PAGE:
– Dr Anju Kauwr Chazot

Do you indulge in binge eating when you are stressed? Or does your hand go automatically to the TV remote or your mobile phone when it is time to eat? Or sometimes does the wafting aroma of a particular food suddenly make your mouth water? 

Food is a source of comfort linked to both nourishment and mother’s love! We crave for certain dishes because it reminds us of our childhood and happy memories. Many of our eating habits and patterns are a result of our childhood upbringing. In fact, many aspects of our adult life such as healthy relationships with others and with food are linked to our childhood and the manner in which we ate. 

The primary concern of most mothers and caretakers is to make a young child eat whether by hook or by crook! So, caregivers use different tricks from threats to distraction. For example, some mothers trick a child into eating with threats such as ‘Joo khai le nahin to kaagdo leye jase.’ This obviously works as the child will quickly gulp down the food. 

Nowadays, it is more common to see a parent or caregiver simply put a mobile phone or another device in the hand of a child and use distraction to trick a child into eating. While the desire to make a child eat may spring from good intentions, the result is a stage of disconnect created between the food and the body. As one grows older, this becomes such a habit that one needs to watch or read and continue to be distracted in order to eat food. 

A common complaint by many parents is that their child refuses to eat a particular vegetable or a dish. This maybe due to many reasons. The taste may be new, the aspect of the vegetable may evoke something negative in the child’s emotions or the child may simply be exercising it’s right to say ‘no’! Whatever the reason, forcing a child to eat it then, is creating a future battleground for a power tussle between you and your child. Insisting that your child eat is not always an expression of your love, it can degenerate into exercising control over your child’s body.

Except in medical conditions, forcing children to eat when they are not hungry or when they do not like a particular food can end up becoming a method of control. If a child refuses to eat any more and a mother forces the child, it is the mother who is exercising control over the child. Essentially, the mother is saying that you do not know if you are hungry or not, I know better. An eminent child psychologist once told me that a child first learns the movement of turning its head from side to side and say ‘no’ by avoiding the food being thrust in its mouth!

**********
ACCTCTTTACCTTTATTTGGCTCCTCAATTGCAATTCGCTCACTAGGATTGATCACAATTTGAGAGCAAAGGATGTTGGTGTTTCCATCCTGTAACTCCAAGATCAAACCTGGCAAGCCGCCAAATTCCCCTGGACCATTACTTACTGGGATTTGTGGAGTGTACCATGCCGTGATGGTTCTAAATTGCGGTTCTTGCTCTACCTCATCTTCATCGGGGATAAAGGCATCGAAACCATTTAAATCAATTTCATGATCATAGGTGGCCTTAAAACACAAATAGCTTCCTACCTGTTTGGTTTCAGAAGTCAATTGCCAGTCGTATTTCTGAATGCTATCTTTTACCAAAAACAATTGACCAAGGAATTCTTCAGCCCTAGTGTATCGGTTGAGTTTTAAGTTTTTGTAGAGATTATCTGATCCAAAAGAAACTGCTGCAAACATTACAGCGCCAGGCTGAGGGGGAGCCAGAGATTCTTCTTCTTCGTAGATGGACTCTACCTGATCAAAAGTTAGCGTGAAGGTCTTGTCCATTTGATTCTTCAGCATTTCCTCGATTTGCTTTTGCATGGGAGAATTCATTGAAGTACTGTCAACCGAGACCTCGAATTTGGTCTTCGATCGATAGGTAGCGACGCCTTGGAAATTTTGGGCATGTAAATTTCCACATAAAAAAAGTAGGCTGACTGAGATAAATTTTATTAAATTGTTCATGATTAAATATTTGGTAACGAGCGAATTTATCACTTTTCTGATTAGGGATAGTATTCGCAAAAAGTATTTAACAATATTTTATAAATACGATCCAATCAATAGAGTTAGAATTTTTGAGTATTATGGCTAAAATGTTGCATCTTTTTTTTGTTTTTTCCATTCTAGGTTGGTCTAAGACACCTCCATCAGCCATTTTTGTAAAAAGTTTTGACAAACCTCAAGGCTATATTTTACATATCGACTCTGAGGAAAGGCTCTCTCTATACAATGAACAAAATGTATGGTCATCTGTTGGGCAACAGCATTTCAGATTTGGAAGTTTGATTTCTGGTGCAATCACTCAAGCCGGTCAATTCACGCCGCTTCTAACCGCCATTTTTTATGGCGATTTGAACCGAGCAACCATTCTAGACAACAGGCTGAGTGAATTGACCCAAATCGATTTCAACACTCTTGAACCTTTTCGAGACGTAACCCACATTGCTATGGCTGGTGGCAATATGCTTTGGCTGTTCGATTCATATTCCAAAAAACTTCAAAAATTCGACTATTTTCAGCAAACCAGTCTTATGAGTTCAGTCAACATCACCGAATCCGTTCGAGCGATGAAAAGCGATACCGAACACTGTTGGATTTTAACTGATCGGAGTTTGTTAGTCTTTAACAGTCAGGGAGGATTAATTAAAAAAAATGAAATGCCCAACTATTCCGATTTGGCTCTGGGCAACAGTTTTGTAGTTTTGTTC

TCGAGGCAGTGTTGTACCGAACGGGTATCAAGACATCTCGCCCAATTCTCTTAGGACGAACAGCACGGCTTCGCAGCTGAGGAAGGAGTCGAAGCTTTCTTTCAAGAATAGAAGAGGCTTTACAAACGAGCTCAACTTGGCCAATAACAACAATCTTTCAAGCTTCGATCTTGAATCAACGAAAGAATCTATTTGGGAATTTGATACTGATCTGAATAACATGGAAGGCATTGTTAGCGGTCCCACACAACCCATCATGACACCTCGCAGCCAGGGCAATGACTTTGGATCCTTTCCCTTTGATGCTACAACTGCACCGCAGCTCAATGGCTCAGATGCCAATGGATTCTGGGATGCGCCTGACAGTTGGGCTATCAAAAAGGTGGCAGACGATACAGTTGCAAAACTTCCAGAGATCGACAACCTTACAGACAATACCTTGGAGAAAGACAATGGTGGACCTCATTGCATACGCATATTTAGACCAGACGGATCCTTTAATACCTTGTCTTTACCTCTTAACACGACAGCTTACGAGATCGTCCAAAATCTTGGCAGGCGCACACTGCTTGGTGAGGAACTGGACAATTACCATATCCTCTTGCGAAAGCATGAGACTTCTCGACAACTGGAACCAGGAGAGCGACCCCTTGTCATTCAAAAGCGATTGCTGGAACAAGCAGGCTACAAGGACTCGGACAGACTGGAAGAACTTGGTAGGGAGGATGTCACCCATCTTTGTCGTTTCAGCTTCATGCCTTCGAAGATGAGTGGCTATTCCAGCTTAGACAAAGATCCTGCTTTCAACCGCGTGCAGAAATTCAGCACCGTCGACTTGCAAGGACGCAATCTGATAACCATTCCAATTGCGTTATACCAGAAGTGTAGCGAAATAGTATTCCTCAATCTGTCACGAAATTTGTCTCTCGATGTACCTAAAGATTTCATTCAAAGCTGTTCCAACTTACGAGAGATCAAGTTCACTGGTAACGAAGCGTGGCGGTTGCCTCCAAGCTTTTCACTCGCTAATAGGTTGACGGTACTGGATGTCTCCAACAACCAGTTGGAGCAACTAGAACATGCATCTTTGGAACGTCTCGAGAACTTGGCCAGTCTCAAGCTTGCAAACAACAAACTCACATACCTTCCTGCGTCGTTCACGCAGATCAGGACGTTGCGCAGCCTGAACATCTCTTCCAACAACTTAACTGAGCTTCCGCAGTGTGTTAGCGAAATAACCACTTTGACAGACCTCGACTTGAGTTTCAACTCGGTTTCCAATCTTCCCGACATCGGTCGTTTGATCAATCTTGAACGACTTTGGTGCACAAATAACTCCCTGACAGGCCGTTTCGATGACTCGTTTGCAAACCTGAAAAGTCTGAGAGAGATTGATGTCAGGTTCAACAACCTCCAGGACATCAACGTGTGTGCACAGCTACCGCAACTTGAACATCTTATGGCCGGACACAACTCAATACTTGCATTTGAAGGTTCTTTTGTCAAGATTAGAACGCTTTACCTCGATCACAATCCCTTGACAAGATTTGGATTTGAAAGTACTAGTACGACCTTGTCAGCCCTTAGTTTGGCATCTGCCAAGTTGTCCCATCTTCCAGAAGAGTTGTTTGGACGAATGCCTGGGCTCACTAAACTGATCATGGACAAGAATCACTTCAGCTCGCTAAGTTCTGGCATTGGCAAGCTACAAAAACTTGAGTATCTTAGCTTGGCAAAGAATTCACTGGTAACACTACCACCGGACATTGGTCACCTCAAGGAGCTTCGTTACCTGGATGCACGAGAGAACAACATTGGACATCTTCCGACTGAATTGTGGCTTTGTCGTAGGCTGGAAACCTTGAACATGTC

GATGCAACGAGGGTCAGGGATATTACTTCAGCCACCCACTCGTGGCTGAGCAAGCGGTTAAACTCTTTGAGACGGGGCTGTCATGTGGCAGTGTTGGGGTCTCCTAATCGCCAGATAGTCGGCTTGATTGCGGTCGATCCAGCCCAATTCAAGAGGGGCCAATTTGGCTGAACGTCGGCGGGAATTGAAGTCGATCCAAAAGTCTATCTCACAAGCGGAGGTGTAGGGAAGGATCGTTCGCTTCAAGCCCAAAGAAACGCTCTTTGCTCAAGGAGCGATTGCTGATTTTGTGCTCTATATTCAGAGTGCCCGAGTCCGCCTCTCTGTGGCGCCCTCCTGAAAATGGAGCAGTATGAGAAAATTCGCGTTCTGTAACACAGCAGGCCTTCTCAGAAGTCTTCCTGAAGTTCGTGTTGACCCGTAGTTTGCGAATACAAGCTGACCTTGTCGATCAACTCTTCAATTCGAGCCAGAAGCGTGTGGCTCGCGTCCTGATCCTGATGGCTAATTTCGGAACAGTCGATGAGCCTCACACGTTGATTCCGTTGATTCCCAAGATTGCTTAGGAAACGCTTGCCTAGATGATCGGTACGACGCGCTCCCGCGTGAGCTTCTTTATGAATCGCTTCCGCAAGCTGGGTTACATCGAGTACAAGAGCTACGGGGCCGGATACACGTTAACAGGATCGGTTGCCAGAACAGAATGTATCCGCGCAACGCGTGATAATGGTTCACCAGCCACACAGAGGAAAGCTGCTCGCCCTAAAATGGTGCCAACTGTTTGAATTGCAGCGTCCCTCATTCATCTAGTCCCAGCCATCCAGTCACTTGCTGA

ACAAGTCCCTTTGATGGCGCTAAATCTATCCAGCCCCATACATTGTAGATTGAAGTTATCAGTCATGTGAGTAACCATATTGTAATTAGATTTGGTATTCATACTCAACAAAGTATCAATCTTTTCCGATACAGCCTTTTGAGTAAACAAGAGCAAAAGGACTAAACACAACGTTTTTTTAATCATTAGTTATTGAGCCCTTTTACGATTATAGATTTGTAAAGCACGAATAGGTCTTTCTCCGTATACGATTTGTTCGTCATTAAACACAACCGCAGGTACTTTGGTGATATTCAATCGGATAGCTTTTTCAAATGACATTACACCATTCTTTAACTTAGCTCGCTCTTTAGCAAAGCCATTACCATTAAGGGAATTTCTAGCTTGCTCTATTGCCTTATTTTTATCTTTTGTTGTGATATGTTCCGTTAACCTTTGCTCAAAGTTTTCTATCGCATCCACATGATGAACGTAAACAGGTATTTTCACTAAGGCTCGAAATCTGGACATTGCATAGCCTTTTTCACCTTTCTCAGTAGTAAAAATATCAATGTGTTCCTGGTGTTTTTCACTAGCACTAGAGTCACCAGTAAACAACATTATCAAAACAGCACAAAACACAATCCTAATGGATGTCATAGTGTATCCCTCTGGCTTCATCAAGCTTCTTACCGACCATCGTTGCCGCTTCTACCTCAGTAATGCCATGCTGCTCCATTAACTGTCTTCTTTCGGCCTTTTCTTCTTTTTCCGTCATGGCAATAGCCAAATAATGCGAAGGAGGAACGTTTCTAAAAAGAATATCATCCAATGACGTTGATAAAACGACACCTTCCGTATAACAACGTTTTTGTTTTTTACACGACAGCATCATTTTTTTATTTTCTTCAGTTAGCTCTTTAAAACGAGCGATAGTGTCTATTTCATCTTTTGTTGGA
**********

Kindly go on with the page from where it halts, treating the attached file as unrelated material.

For the child, loss of control in one area will find a way of expression in another area. So, while a parent exercises control over a child by forcing it to eat, the child exercises control by throwing a tantrum over something else! In terms of psychic energy, the child will regain control of this lost power, unconsciously of course, in different ways. Bulimia, anorexia nervosa or other eating disorders are linked to our relationship to our caretakers and self-love. It is also about the power one exercises over one own’s body. While binge eating is letting go and nourishing oneself, giving oneself comfort, anorexia nervosa is starving oneself as a form of punishment. Yet, both the eating disorders are linked to lack of love, power and self-esteem. 

Also, insisting that a child finish everything on the plate when he or she is no longer hungry is again creating a negative experience related to food. While no one advocates wastage of food, a better habit would be to encourage the child to take small servings so that she eats only as much as she requires. 

It is better to understand why a child does not want to eat a particular food and respect the child’s desire to exercise its right over his or her body. A good way out is to include your child in decision making by asking your child to help in the kitchen or in household chores such as grocery shopping. This is equally true for an older age group. Children are naturally curious so exploring the positive or negative effects of their food on their body must be encouraged both at home and at school. There is much to learn about the impact of different types of food such as genetically modified crops and vegetables on our bodies and on our environment. Involving your children in making choices will help them learn decision-making, give them a greater sense of self-control and self-esteem. What we eat and how we eat is also part of the transmission of culture and values. So, it is a great idea to involve children in cooking and the current situation of the pandemic has no doubt offered this opportunity to many families.

Finally, eating together is a sacred act. It is a moment we come together and share our day’s experiences and stories. So please take care not to discuss stressful events or negative things. Many parents have the habit of interrogating their child at the dinner table with questions. Instead, just share the interesting events or stories of the day beginning with yours. 

We establish a relationship with the world through a sensory experience. Food touches all our senses, hence it is the most holistic form of sustenance. Instead of eating for survival or being forced to gulp down food, the act of eating can become an experience of sharing and togetherness. We can learn to be both grateful and mindful when eating. But before you preach this to your child, practice it yourself!!